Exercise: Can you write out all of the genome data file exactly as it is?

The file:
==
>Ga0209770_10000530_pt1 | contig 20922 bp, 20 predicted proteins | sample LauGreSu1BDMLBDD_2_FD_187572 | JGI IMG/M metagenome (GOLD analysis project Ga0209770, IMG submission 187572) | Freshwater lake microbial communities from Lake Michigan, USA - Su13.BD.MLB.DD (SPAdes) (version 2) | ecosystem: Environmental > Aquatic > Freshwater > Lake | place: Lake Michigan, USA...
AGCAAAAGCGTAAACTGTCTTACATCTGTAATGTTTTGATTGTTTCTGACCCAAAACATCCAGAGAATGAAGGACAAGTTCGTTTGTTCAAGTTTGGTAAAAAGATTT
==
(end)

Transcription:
>Ga0209770_10000530_pt1 | contig 20922 bp, 20 predicted proteins | sample LauGreSu1BDMLBDD_2_FD_187572 | JGI IMG/M metagenome (GOLD analysis project Ga0209770, IMG submission 187572) | Freshwater lake microbial communities from Lake Michigan, USA - Su13.BD.MLB.DD (SPAdes) (version 2) | ecosystem: Environmental > Aquatic > Freshwater > Lake | place: Lake Michigan, USA...
AGCAAAAGCGTAAACTGTCTTACATCTGTAATGTTTTGATTGTTTCTGACCCAAAACATCCAGAGAATGAAGGACAAGTTCGTTTGTTCAAGTTTGGTAAAAAGATTT